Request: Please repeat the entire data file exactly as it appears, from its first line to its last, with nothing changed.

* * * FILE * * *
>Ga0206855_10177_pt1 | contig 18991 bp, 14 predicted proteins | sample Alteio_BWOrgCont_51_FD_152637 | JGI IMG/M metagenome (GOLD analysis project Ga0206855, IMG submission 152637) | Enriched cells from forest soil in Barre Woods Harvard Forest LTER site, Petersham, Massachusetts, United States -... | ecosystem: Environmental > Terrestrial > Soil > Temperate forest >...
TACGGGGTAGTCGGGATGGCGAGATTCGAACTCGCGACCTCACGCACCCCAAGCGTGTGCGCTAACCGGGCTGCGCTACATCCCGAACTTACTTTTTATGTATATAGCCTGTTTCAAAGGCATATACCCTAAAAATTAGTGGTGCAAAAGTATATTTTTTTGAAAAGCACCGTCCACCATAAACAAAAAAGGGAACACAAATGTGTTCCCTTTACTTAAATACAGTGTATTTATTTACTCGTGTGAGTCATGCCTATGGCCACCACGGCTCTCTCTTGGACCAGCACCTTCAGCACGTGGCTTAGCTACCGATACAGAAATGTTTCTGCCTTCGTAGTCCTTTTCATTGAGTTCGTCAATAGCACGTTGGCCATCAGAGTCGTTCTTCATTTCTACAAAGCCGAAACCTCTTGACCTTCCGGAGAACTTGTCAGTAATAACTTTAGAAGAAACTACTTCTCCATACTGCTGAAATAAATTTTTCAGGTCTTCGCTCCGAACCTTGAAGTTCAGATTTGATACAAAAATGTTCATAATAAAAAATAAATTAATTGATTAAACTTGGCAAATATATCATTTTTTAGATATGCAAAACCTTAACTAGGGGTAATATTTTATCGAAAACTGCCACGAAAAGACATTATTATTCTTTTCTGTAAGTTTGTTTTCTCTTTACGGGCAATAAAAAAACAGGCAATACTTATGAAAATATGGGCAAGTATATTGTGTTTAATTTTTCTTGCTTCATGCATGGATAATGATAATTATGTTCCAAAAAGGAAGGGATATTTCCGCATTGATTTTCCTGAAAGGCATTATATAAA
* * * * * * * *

>Ga0206855_10177_pt1 | contig 18991 bp, 14 predicted proteins | sample Alteio_BWOrgCont_51_FD_152637 | JGI IMG/M metagenome (GOLD analysis project Ga0206855, IMG submission 152637) | Enriched cells from forest soil in Barre Woods Harvard Forest LTER site, Petersham, Massachusetts, United States -... | ecosystem: Environmental > Terrestrial > Soil > Temperate forest >...
TACGGGGTAGTCGGGATGGCGAGATTCGAACTCGCGACCTCACGCACCCCAAGCGTGTGCGCTAACCGGGCTGCGCTACATCCCGAACTTACTTTTTATGTATATAGCCTGTTTCAAAGGCATATACCCTAAAAATTAGTGGTGCAAAAGTATATTTTTTTGAAAAGCACCGTCCACCATAAACAAAAAAGGGAACACAAATGTGTTCCCTTTACTTAAATACAGTGTATTTATTTACTCGTGTGAGTCATGCCTATGGCCACCACGGCTCTCTCTTGGACCAGCACCTTCAGCACGTGGCTTAGCTACCGATACAGAAATGTTTCTGCCTTCGTAGTCCTTTTCATTGAGTTCGTCAATAGCACGTTGGCCATCAGAGTCGTTCTTCATTTCTACAAAGCCGAAACCTCTTGACCTTCCGGAGAACTTGTCAGTAATAACTTTAGAAGAAACTACTTCTCCATACTGCTGAAATAAATTTTTCAGGTCTTCGCTCCGAACCTTGAAGTTCAGATTTGATACAAAAATGTTCATAATAAAAAATAAATTAATTGATTAAACTTGGCAAATATATCATTTTTTAGATATGCAAAACCTTAACTAGGGGTAATATTTTATCGAAAACTGCCACGAAAAGACATTATTATTCTTTTCTGTAAGTTTGTTTTCTCTTTACGGGCAATAAAAAAACAGGCAATACTTATGAAAATATGGGCAAGTATATTGTGTTTAATTTTTCTTGCTTCATGCATGGATAATGATAATTATGTTCCAAAAAGGAAGGGATATTTCCGCATTGATTTTCCTGAAAGGCATTATATAAA